Every week, GBH Executive Arts Editor Jared Bowen joins Boston Public Radio to break down the latest in arts headlines and share highlights from Boston's arts and culture scene. This week, we appreciate the local theater scene by way of the Elliot Norton Award nominations, local plays and a saga of sagas: The soap opera "General Hospital" turns 60.

Elliot Norton Awards
May 8 at the Huntington Theatre

The 40th Elliot Norton Award nominations were announced earlier this week. Described by Bowen as “the Boston version of the Tony Awards,” the awards celebrate local theater and is hosted by the Boston Theater Critics Association, of which Bowen is a part of. The ceremony is also officially gender-neutral for the first time this year.

Major standouts for this year’s nominations include productions of “Joe Turner’s Come and Gone,” and “K-I-S-S-I-N-G” at the Huntington, “The Inheritance” at SpeakEasy Stage Company, “Seven Guitars” from Front Porch Arts Collective, and “Don’t Eat the Mangoes” by Apollinaire Theatre Company and Teatro Chelsea.

The award is named for esteemed theater critic Elliot Norton. Norton “had a huge voice [when he] wrote for the Boston Herald,” and even hosted a show on GBH during a nearly 50-year career, interviewing the likes of Bob Hope and a young Al Pacino.

Wynwood Walls

Now on view in Miami

BPR host Jim Braude visited Miami recently and saw the Wynwood Walls district of the city. As Bowen explains, the project began years ago when “this area was transformed as artists took over and they began painting the walls, and it basically became this giant outdoor museum.” Now, “art lives and breathes there [...] it’s turned into this very magnetic neighborhood,” with dozens of murals around the area that visitors can admire.

Here in Boston, there's a similar boom in mural art. Local artist Rob “ProBlak” Gibbs created the “Breathe Life” series throughout Boston, the success of which has led to Gibbs being invited to work in other cities across the country. Bowen says that Gibbs “essentially has become an ambassador,” and that Boston is now “setting a national stage for public art in this country.”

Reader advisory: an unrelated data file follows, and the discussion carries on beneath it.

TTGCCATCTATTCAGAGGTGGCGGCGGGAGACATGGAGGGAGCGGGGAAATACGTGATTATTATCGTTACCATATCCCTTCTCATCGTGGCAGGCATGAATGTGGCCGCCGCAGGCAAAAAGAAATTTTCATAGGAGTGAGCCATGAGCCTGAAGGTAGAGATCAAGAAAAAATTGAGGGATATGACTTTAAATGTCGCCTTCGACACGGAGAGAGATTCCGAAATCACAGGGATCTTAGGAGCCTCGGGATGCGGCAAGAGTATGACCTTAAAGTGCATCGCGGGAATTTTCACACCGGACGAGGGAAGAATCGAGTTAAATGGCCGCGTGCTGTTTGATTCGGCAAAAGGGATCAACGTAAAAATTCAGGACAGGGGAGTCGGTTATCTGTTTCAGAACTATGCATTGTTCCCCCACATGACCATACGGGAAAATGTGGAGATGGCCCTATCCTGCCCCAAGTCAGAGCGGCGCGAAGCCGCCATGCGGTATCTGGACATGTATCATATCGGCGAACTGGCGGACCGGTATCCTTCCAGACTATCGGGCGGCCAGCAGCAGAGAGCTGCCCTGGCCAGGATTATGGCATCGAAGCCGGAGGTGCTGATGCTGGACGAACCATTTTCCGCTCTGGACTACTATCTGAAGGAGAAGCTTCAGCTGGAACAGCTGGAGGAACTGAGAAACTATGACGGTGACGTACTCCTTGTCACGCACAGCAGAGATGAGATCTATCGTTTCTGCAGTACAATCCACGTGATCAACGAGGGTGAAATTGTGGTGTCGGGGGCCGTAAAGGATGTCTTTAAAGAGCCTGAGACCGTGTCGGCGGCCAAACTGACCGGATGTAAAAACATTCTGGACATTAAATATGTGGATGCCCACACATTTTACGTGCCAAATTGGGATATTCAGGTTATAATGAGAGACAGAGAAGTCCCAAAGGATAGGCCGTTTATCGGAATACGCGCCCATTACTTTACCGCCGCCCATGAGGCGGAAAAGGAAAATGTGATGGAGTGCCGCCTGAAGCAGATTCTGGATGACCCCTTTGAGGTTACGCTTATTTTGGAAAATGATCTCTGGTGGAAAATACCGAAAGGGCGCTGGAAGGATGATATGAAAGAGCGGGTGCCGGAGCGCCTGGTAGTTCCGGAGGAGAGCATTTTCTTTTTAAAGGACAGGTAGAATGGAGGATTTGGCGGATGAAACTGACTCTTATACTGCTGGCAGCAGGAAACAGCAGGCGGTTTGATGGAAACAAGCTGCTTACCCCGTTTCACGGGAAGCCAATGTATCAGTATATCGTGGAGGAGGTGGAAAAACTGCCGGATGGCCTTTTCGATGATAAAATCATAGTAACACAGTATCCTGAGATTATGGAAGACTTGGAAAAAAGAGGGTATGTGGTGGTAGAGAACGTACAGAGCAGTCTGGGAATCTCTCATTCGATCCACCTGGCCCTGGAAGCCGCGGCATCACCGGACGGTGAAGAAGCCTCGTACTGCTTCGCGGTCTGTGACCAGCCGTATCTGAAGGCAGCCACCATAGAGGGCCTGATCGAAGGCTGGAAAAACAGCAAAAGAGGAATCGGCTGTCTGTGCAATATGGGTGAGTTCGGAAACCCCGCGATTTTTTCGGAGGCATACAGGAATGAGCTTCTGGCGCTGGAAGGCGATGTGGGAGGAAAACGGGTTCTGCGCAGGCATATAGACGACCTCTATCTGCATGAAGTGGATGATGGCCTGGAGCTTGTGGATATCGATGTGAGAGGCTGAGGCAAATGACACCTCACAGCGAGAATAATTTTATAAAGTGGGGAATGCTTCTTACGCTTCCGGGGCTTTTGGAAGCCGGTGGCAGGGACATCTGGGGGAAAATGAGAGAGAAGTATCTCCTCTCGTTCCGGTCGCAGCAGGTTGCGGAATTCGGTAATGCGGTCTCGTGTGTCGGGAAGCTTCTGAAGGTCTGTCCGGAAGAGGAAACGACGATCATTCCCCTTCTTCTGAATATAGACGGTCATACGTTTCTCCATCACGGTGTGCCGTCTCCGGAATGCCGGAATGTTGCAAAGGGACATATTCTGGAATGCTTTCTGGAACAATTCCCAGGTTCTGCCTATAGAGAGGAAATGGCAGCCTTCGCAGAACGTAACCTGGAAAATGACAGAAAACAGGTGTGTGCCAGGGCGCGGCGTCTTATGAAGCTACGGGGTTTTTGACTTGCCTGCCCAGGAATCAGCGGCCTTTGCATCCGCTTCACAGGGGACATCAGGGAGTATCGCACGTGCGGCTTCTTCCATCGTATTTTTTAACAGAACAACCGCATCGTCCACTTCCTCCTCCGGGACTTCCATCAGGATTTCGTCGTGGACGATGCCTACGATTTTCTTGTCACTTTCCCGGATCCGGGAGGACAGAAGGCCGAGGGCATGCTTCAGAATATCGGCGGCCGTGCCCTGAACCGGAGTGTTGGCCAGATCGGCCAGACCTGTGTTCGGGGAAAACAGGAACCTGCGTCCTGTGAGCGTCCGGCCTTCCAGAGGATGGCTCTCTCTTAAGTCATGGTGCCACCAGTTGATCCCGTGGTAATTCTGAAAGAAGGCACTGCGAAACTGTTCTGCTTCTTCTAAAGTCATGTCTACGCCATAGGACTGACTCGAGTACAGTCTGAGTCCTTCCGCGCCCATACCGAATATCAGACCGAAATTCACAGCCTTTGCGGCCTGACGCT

A mural of a young boy squatting and looking out at the viewer in front of a boom box
“Breathe Life Together” by Rob “ProBlak” Gibbs at Boston’s Dewey Square.
Jacob Garcia GBH News

Now playing at the Huntington Theatre through Apr. 23

Written by two-time Pulitzer Prize winner Lynn Nottage, "Clyde's" is set in the kitchen of the truck stop diner that gives the play its title. The play focuses on the stories of the incarcerated staff who work there. While writing this comedy, Nottage recycled interviews she had done with those reentering society after incarceration while researching her previous play, “Sweat.”

The driving question of the work is “what makes the ideal sandwich?” But, as Bowen explains, “what’s really happening here is you have these people come together — the sandwich is kind of a metaphor for how they reenter life.” The skills that go into crafting the perfect sandwich — collaboration, patience, tension, grace — are the same that go into finding one’s way back into society. Bowen applauds the “fantastic cast” that, along with Nottage’s writing, “makes [the characters] so magnetic that you’re completely invested in their lives and their situation by the end of the show.”

two actors on stage performing during "Clyde's" at the Huntington
Harold Surratt and April Nixon perform in "Clyde's"
Kevin Berne Huntington Theatre

Now playing at the Plaza Theatre at the Boston Center for the Arts presented by Actors Shakespeare Project through Apr. 23

This work is among Shakespeare’s plays wherein “nobody comes off well,” from society to government to the titular character. General Coriolanus has completely disregarded those who elected him to go off to war, and returns victorious and egotistical before the aristocratic tribunals cast him off. Coriolanus befriends the enemy, and returns for the audience to “see the worst parts of our society as rendered in this piece.”

The beauty of the work of Shakespeare is, as Bowen says, “that it always lives, it always breathes. We talk forever about how resonant Shakespeare is 400 years later, because the same themes in society” persist. However, this production is perhaps a “new version,” because it presents a new verse translation by Sean San José.

General Hospital Turns 60

The longest-running scripted soap opera on television celebrated its 60th anniversary recently. The show is known for launching the careers of multiple big names, including Meghan Markle, Demi Moore, Elizabeth Taylor, and Ricky Martin. Other famous faces, such as Bryan Cranston, credit appearances on soap operas as “great training ground for actors,” and the genre is often recalled fondly by those who remember their parents watching the serials in the 1960s and 1970s.

On a substantial level, soap operas are a microcosm of the way in which Bowen explains “pop culture and television shows and movies can move the needle on certain things.” Soap operas have historically dealt with such issues as AIDS, Alzheimer’s, mental illness, and queer identity in such ways that “it helped people to become familiar with these notions before they were comfortable in society.”

Television camera
Television may be the most popular source of local news, but is it really adequate?
Wikimedia Commons